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Hats Off to NEC’s Percussion Ensemble


The audience for New England Conservatory’s percussion concert at Jordan Hall on Sunday evening, Nov. 21, was not large — it started with about thirty and grew to maybe a hundred later in the evening. Many who might otherwise have been there were probably across Huntington Avenue at Symphony Hall for Boston University’s event honoring Roman Totenberg, and I would have been happy to have been in two places at once. But this unusual percussion concert was special.

The brass component was in fact just one, trombonist Ronald Barron, who retired from the Boston Symphony’s first chair two years ago, after 33 years. He was the agile and expressive soloist in a jazzy piece, Charles Small’s We’ve Got Rhythm, for trombone and four percussionists (xylophone, vibraphone, timpani, and trap set). It was enjoyable though fragmented here and there, and the trombone line seemed to jump around too much; I wanted the A-minor tango section to go on longer. It was preceded by a multimedia piece, Scott Stinson’s Rus’ for one percussionist, with electronics and video. The video component included a mixture of icons of Russian saints and battle heroes, photographs of the last imperial family, and war scenes; I couldn’t tell how well it was integrated with the audio tape, which was so loud it drowned out nearly all of the live percussion. The instruments surrounded the soloist, Richard Chwastiak, who did his best to make himself heard.

The first half of the program concluded with XI by Qu Xiao-Song. Frank Epstein conducted the ensemble of six percussionists who were arrayed at the sides and rear of the stage. This work had some well-grouped and interesting sounds, as when all four marimbas (ranging from alto down to contrabass, I thought) played soft tremoli on notes spaced octaves apart, while the players hummed in the background. At other times I heard marimba chords spaced in a pentatonic scale and the unusual sound of antique cymbals struck and placed on the drumhead of a single timpano, while the player operated the pedal to raise the drum pitch. The antique cymbals were also made to sound a high sinusoidal shriek by being bowed with a double-bass bow, but I’ve heard this effect before. There was a black bowl-like object, too; I think it was a Korean gong, and it made a delicate metallic sound when struck lightly with a wooden stick. The entire piece was a successful blend of Eastern and Western percussion.

Gunther Schuller’s Symbiosis led off after the intermission. Boston’s most beloved senior composer, 85 years old this year, wrote Symbiosis in 1957 for piano, violin, and one percussionist playing chiefly drums and cymbals of various sizes. In five movements, this work showed Schuller’s youthful interest in post-Webern fragmentation and gestures, but also his absorption in jazz fluency, which made for a subtle and agreeable dialogue. In the third piece, the pianist took up the guïro (notched gourd) while the violinist rattled maracas before both players settled down with their normal instruments. The excellent performers were Emilia Burlingham, violin, Christopher Lim, piano, and Victoria Aschheim, percussion.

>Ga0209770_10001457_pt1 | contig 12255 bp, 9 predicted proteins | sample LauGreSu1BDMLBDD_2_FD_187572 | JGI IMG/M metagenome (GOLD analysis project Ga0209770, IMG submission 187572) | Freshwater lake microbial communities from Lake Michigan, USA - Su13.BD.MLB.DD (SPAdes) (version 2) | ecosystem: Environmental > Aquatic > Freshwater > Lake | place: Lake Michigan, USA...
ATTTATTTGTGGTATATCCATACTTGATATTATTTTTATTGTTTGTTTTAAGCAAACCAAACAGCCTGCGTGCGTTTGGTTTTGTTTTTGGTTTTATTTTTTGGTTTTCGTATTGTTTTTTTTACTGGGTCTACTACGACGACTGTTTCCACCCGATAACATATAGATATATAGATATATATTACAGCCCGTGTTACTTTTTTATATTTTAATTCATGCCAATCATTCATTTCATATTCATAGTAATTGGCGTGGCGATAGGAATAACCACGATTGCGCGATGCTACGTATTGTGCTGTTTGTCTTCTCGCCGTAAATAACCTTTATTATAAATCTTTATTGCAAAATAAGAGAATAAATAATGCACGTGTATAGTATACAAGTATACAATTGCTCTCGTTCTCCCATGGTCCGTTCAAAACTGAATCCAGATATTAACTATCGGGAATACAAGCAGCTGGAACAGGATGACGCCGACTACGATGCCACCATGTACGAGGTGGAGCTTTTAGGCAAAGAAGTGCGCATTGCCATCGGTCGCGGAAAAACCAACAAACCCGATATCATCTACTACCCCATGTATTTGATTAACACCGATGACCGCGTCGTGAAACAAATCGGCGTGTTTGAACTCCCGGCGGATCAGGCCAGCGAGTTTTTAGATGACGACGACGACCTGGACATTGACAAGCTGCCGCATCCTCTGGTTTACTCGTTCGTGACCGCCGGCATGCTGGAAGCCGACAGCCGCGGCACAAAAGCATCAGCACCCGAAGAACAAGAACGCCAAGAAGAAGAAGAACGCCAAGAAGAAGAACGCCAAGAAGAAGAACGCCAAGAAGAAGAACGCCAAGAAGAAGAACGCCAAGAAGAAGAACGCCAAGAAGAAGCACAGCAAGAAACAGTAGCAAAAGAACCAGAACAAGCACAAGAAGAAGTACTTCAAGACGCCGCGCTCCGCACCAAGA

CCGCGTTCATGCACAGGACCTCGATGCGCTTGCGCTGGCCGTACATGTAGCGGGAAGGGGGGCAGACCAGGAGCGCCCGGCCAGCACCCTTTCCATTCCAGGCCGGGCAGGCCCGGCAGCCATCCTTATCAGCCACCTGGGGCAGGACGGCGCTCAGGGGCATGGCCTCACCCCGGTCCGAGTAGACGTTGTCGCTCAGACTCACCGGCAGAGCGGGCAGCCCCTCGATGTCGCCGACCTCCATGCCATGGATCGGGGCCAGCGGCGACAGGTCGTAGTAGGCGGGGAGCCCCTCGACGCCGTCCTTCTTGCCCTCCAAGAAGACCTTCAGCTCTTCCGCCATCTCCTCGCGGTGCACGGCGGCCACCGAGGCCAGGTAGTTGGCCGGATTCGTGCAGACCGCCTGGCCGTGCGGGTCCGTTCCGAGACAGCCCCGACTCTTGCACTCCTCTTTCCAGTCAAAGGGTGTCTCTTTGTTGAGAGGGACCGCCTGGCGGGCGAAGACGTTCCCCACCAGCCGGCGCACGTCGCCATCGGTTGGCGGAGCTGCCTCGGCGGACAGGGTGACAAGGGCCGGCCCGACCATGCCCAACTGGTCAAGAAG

The final work on the program was also by far the most massive, Tutuguri VI (Kreuze) for six percussionists by the German composer Wolfgang Rihm. The program notes mentioned the work’s origin as six pieces extracted from a ballet after Antonin Artaud. It was about thirty-five minutes long, and I remained focused on every second. The six players, ranged around the sides and rear of the stage as before, were each equipped with a bass drum (ranging in size from small to very large), a set of snare drums, a set of tomtoms, and a conga drum; individually distributed was an assortment of woodblocks, gavels, tamtams and gongs. The six pieces were run together as a series of episodes, first the bass drums, then the snares, then the tomtoms, et cetera, with an amazing dialogue between the individual instruments, which one could see visually at the same time as feeling it viscerally. With the snares, the dialogue was of rolls versus measured paradiddles versus sharply-struck flams and single notes, passed back and forth between the players, unbroken for several intense minutes. I couldn’t tell whether the few intervals of almost-silence were breaks between the pieces because they were punctuated by soft gestures as well; what was important was how dramatic these apparent pauses were. Every so often there was a unison of all six players, sometimes with a rhythmic pattern that repeated, but most often there would be a group of four of the players apparently together and interrupted by the remaining two. I would never have thought that I would remain interested in such a long and so mercilessly loud work as this, but I was happy to be so surprised, even without any pitches at all. Well, not quite; at one point all the players began to sing an upward glissando, growing in volume to a shout. I felt this was Rihm’s tribute to the sirens in Varèse’s Ionisation, the granddaddy of all percussion-ensemble pieces. Frank Epstein conducted, and from what I could tell it was mostly 4/4 and sometimes 5/4, which makes perfect sense when so much unison playing was involved.

Hats off to the NEC Percussion Ensemble that brought forward this difficult and exciting program: Victoria Aschheim, Joe Becker, Richard Chwastiak, Derek Dreyer, Jacob Garcia, Ethan Pani, Caleb Ping, and pianist Malcolm Campbell.

Mark DeVoto, musicologist and composer, is an expert in Alban Berg, also Ravel and Debussy. A graduate of Harvard College (1961) and Princeton (PhD, 1967), he has published extensively on these composers and many music subjects, most notably, music harmony.

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